A few years after having transferred to the print library’s reference desk, I dealt with a lot of Nursing students. One of the courses in the curriculum was on diversity, and one of the assignments was to investigate the food preferences and diet of a particular population. Requests for information were wide-ranging, with students wanting material on some fairly common groups like Italians, Poles, or Mexicans to the more obscure, like Maltese, Laotian, or Albanians. We were usually able to provide information from our extensive reference collection.
One night, however, I was stumped by a patron. She explained that she was in the Cultural Diversity class and needed to find the diet and food preferences of a particular group and was having a difficult time. I asked her which group she was investigating, mentally preparing myself for something exotic.
“Gay people,” she replied.
“Gay people?” I responded.
“Yes. Gay people. What kind of diet do they have?”
“Ummm…” I hesitated, not knowing how to proceed, “I don’t think there really is something as a ‘Gay Diet.’ I suspect they eat the same things as everybody else in their particular ethnic group.”
“Oh!” said the patron, as enlightenment danced among her brain cells, “Maybe you’re right. I’d better choose another group.”
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In this final week of 2009, we thought we’d gear up for 2010 with a few more chuckles from the reference desk. Nothing says “Happy New Year” like ignorance, accents and a quirky ex-con. Thanks for a great 2009! We’ll see you next year with even more outrageous stories (and a few new goodies!) from The Merry Librarian!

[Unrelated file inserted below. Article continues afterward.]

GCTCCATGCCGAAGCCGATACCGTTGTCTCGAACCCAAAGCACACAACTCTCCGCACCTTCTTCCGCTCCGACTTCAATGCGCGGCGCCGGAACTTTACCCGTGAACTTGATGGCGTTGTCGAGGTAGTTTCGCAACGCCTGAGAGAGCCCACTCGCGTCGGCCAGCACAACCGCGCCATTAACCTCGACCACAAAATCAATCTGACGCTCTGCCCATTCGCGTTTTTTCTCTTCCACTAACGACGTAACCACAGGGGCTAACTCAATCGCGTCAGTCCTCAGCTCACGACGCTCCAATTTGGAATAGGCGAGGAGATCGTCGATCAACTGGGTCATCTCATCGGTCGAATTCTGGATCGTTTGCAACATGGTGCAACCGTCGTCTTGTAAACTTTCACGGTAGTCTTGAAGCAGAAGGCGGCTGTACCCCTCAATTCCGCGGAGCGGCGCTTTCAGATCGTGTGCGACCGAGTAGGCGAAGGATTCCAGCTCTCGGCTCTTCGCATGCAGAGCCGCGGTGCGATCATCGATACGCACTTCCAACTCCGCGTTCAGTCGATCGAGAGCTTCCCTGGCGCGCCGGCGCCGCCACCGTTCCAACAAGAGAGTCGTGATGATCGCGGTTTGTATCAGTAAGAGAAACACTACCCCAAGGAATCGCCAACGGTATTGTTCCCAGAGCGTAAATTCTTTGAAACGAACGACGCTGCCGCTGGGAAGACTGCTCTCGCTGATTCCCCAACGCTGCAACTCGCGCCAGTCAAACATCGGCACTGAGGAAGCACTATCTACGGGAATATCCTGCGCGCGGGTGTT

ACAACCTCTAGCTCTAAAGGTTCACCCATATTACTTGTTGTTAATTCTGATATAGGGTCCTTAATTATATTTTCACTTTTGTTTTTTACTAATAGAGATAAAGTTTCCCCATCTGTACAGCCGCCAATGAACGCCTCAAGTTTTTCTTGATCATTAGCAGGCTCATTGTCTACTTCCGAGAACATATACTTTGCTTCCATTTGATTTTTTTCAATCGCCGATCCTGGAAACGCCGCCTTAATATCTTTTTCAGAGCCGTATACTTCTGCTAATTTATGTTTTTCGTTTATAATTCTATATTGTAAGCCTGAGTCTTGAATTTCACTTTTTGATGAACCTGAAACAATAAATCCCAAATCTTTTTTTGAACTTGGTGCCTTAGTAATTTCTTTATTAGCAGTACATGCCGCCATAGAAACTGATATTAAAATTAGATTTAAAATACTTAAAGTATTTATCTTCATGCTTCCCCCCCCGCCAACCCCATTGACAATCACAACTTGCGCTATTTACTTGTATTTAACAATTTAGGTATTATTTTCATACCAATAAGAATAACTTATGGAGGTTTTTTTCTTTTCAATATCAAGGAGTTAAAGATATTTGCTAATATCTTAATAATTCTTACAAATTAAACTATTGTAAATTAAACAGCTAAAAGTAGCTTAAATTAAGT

As the media librarian in a four-year University in the metro Detroit area, I frequently dealt with English majors who were seeking adaptations of works of literature on video. My favorite transaction was with one student who was looking for an adaptation of “Oedipus Rex.” We had two versions, I explained. One was done in modern dress from the Tyrone Guthrie Theatre and the other was done in the classical style with a Greek chorus. After a minute’s hesitation, the student asked for the modern version because she “didn’t want to listen to the musical version.” Keeping a straight face with some difficulty, I explained that a Greek chorus didn’t actually sing.
~”Bethany” Detroit, MI
Last month a young man of about 13-15 years old came up to our reference desk.
“Where are the whores?”
“Where are the whores? You know . . . like Goosebumps?
Do you mean horror?
At this point, everyone cracked up including the child’s shocked parental figure.
Ya gotta love an East Texas accent
~”Brendan” Houston, TX
A weathered man with dreads walks up to the desk and starts rooting through the golf pencil supply. He picks up each pencil and holds it up to the light; he considers it and then returns it to the box. He then begins to sharpen one pencil at a time, with the very loud pencil sharpener at the reference desk.
I say, “Finding what you need?”
He says, “This is just like jail!” and leaves without a pencil.